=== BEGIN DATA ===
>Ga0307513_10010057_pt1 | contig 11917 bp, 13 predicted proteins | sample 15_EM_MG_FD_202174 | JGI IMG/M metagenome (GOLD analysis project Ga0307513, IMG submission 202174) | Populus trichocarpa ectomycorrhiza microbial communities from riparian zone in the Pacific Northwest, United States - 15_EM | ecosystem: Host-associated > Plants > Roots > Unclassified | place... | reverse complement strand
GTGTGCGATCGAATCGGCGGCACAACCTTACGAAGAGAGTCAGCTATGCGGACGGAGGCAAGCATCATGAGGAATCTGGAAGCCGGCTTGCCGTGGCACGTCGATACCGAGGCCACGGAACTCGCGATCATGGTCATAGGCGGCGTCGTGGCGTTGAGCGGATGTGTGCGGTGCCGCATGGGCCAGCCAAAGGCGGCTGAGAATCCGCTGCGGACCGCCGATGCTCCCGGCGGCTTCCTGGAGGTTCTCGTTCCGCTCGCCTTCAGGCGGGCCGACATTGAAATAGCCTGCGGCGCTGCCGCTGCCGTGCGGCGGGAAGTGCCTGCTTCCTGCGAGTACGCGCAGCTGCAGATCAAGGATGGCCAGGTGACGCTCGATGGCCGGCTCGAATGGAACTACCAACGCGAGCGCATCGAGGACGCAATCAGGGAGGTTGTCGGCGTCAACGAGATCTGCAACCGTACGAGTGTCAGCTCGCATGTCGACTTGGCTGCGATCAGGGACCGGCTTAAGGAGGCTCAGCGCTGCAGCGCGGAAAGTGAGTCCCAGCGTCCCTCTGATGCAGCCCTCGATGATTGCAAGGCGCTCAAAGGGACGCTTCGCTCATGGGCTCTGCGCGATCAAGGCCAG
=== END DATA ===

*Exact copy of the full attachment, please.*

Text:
>Ga0307513_10010057_pt1 | contig 11917 bp, 13 predicted proteins | sample 15_EM_MG_FD_202174 | JGI IMG/M metagenome (GOLD analysis project Ga0307513, IMG submission 202174) | Populus trichocarpa ectomycorrhiza microbial communities from riparian zone in the Pacific Northwest, United States - 15_EM | ecosystem: Host-associated > Plants > Roots > Unclassified | place... | reverse complement strand
GTGTGCGATCGAATCGGCGGCACAACCTTACGAAGAGAGTCAGCTATGCGGACGGAGGCAAGCATCATGAGGAATCTGGAAGCCGGCTTGCCGTGGCACGTCGATACCGAGGCCACGGAACTCGCGATCATGGTCATAGGCGGCGTCGTGGCGTTGAGCGGATGTGTGCGGTGCCGCATGGGCCAGCCAAAGGCGGCTGAGAATCCGCTGCGGACCGCCGATGCTCCCGGCGGCTTCCTGGAGGTTCTCGTTCCGCTCGCCTTCAGGCGGGCCGACATTGAAATAGCCTGCGGCGCTGCCGCTGCCGTGCGGCGGGAAGTGCCTGCTTCCTGCGAGTACGCGCAGCTGCAGATCAAGGATGGCCAGGTGACGCTCGATGGCCGGCTCGAATGGAACTACCAACGCGAGCGCATCGAGGACGCAATCAGGGAGGTTGTCGGCGTCAACGAGATCTGCAACCGTACGAGTGTCAGCTCGCATGTCGACTTGGCTGCGATCAGGGACCGGCTTAAGGAGGCTCAGCGCTGCAGCGCGGAAAGTGAGTCCCAGCGTCCCTCTGATGCAGCCCTCGATGATTGCAAGGCGCTCAAAGGGACGCTTCGCTCATGGGCTCTGCGCGATCAAGGCCAG